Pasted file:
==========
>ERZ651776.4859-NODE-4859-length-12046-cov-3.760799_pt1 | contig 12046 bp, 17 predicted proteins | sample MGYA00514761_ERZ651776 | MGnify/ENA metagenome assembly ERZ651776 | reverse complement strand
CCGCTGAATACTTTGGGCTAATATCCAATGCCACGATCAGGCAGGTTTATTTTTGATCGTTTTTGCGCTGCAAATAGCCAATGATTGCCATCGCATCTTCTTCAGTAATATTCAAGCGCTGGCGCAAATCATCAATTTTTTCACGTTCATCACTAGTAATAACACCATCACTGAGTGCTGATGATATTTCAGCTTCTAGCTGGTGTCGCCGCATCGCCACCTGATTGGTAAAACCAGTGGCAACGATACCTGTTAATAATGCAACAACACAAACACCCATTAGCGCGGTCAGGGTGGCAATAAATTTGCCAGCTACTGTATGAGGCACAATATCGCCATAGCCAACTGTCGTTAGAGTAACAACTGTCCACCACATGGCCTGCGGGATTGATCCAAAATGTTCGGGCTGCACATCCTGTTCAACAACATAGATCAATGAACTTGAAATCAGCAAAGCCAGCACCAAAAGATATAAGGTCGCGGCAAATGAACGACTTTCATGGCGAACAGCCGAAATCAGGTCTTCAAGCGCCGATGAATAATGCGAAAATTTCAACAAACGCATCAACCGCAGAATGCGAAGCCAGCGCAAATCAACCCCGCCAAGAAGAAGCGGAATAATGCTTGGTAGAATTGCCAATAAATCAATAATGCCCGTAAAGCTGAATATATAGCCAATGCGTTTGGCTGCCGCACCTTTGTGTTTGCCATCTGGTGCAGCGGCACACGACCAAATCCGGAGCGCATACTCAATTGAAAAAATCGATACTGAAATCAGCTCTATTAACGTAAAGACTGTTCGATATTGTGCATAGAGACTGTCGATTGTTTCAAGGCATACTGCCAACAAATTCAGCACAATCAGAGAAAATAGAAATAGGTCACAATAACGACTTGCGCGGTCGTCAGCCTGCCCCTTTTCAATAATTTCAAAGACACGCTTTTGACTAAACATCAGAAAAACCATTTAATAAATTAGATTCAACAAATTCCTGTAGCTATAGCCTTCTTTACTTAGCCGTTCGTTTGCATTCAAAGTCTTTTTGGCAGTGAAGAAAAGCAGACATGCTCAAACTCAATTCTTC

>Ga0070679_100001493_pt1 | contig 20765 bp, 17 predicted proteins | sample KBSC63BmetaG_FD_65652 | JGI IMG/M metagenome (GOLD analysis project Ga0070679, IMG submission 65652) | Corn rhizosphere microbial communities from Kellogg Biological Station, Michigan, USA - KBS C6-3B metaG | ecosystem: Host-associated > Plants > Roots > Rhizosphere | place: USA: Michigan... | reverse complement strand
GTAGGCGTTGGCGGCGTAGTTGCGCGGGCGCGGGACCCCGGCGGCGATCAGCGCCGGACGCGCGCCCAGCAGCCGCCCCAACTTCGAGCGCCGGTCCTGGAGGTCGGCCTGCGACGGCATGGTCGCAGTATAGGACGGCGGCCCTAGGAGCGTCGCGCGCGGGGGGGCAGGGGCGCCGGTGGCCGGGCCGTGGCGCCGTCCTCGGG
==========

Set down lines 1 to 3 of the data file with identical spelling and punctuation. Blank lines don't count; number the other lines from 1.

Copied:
>ERZ651776.4859-NODE-4859-length-12046-cov-3.760799_pt1 | contig 12046 bp, 17 predicted proteins | sample MGYA00514761_ERZ651776 | MGnify/ENA metagenome assembly ERZ651776 | reverse complement strand
CCGCTGAATACTTTGGGCTAATATCCAATGCCACGATCAGGCAGGTTTATTTTTGATCGTTTTTGCGCTGCAAATAGCCAATGATTGCCATCGCATCTTCTTCAGTAATATTCAAGCGCTGGCGCAAATCATCAATTTTTTCACGTTCATCACTAGTAATAACACCATCACTGAGTGCTGATGATATTTCAGCTTCTAGCTGGTGTCGCCGCATCGCCACCTGATTGGTAAAACCAGTGGCAACGATACCTGTTAATAATGCAACAACACAAACACCCATTAGCGCGGTCAGGGTGGCAATAAATTTGCCAGCTACTGTATGAGGCACAATATCGCCATAGCCAACTGTCGTTAGAGTAACAACTGTCCACCACATGGCCTGCGGGATTGATCCAAAATGTTCGGGCTGCACATCCTGTTCAACAACATAGATCAATGAACTTGAAATCAGCAAAGCCAGCACCAAAAGATATAAGGTCGCGGCAAATGAACGACTTTCATGGCGAACAGCCGAAATCAGGTCTTCAAGCGCCGATGAATAATGCGAAAATTTCAACAAACGCATCAACCGCAGAATGCGAAGCCAGCGCAAATCAACCCCGCCAAGAAGAAGCGGAATAATGCTTGGTAGAATTGCCAATAAATCAATAATGCCCGTAAAGCTGAATATATAGCCAATGCGTTTGGCTGCCGCACCTTTGTGTTTGCCATCTGGTGCAGCGGCACACGACCAAATCCGGAGCGCATACTCAATTGAAAAAATCGATACTGAAATCAGCTCTATTAACGTAAAGACTGTTCGATATTGTGCATAGAGACTGTCGATTGTTTCAAGGCATACTGCCAACAAATTCAGCACAATCAGAGAAAATAGAAATAGGTCACAATAACGACTTGCGCGGTCGTCAGCCTGCCCCTTTTCAATAATTTCAAAGACACGCTTTTGACTAAACATCAGAAAAACCATTTAATAAATTAGATTCAACAAATTCCTGTAGCTATAGCCTTCTTTACTTAGCCGTTCGTTTGCATTCAAAGTCTTTTTGGCAGTGAAGAAAAGCAGACATGCTCAAACTCAATTCTTC

>Ga0070679_100001493_pt1 | contig 20765 bp, 17 predicted proteins | sample KBSC63BmetaG_FD_65652 | JGI IMG/M metagenome (GOLD analysis project Ga0070679, IMG submission 65652) | Corn rhizosphere microbial communities from Kellogg Biological Station, Michigan, USA - KBS C6-3B metaG | ecosystem: Host-associated > Plants > Roots > Rhizosphere | place: USA: Michigan... | reverse complement strand